"Elevation 6000 feet," says the roadside sign posted on Sunrise Highway in the community of Mount Laguna, but a close inspection of a topographic map of the area reveals the road's true height of just 5950 feet -- at that one spot anyway. With a little footwork, however, you can gain the extra 50 feet and then some more, as you work your way to the top of the Kwaaymii interpretive trail. The easy half-mile hike is perfect for kids, and even better for adults with some motivation for exercise but enervated by the fierce August sunshine.
You begin at the Laguna Mountain visitor information office (10 miles uphill on Sunrise Highway from Interstate 8) and follow on foot a looping route over a small hill just north, dubbed Piñon Point. The interpretive leaflet for the trail describes the Native American uses of various indigenous plants for food, shelter, clothing, and medicine. Bedrock morteros (deep holes) and metates (shallow depressions) that were used for grinding acorns can be found along the trail. The Kwaaymii were a subtribe of the Kumeyaay people who spent summers atop the relatively cool and green Lagunas and winters in the desert, which is only a few miles away but a mile below in elevation.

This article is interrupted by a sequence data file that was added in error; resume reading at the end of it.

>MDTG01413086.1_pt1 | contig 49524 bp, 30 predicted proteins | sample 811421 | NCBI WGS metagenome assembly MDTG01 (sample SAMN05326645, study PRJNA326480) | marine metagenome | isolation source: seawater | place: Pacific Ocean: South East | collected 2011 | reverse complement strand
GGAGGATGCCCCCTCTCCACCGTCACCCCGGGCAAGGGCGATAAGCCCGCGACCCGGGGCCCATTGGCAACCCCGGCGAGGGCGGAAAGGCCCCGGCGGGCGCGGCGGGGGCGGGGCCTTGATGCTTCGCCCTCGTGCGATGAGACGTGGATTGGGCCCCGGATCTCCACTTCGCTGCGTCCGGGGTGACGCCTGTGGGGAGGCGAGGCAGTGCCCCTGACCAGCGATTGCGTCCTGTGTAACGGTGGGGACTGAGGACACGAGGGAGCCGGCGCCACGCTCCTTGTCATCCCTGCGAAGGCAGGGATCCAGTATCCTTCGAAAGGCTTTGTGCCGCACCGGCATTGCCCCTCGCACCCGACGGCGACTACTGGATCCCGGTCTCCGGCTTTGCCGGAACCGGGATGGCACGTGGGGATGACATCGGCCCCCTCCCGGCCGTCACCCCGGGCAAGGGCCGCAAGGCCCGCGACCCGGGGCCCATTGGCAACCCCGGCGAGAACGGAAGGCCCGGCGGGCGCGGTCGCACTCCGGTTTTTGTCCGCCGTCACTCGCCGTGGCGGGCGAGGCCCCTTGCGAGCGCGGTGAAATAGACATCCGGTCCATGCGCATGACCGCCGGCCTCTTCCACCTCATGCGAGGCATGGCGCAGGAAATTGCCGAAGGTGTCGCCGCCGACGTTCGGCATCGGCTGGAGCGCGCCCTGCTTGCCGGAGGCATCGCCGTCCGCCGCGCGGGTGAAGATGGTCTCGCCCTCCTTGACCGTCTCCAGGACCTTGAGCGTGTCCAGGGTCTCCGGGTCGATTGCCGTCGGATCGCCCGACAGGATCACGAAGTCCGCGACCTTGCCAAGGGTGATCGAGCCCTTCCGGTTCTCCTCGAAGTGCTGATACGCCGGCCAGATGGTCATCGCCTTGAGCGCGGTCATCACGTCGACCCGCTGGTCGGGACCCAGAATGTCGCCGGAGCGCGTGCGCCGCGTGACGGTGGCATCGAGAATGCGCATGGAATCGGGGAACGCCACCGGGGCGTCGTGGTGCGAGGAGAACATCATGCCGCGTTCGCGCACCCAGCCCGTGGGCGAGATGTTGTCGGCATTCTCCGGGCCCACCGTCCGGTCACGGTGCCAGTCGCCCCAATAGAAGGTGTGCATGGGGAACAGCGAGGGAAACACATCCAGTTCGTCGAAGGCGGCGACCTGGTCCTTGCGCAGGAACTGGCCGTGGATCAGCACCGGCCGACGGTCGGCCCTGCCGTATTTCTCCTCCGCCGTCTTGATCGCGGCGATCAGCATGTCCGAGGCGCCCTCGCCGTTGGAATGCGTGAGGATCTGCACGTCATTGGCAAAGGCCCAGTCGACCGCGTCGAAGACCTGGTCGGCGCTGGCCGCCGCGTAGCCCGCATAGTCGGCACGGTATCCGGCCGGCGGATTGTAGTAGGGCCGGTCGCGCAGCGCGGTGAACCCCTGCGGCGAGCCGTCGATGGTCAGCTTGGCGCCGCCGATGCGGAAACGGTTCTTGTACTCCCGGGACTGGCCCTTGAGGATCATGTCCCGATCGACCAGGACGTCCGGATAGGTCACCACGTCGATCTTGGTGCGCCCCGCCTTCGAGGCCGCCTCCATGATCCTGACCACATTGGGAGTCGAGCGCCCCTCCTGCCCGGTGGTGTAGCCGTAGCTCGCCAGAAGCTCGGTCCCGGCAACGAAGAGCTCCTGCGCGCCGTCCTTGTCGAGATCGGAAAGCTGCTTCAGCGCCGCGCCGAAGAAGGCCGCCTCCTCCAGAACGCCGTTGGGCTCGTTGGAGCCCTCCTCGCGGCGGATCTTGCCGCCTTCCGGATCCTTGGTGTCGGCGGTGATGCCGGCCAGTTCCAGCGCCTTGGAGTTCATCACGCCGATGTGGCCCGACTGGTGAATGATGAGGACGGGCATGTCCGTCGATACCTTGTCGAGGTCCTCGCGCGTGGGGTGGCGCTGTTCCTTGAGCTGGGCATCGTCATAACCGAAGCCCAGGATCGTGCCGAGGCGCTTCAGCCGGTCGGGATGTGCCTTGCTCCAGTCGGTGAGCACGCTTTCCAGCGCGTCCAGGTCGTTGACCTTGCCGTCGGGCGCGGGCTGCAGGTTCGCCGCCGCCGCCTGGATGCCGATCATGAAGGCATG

The large pinyon pine (or piñon pine) on Piñon Point is a Sierra Juarez pinyon, with needles in clusters of five. Nearby is another smaller pinyon of the four-leafed variety. Pinyon pines with one, four, and five needles are distributed throughout the desert-facing slopes of San Diego and Riverside Counties and the Sierra Juarez range of Baja California, but they are relatively rare here in the Lagunas.
Near the large pinyon on Piñon Point are a patch of prickly pear cactus and several holly-leafed cherry bushes. Early autumn brings a bountiful harvest of native fruit -- a bit less than sweet to our pampered palates and full of seeds, but no doubt a tasty dessert after a meal of acorn and seed porridge.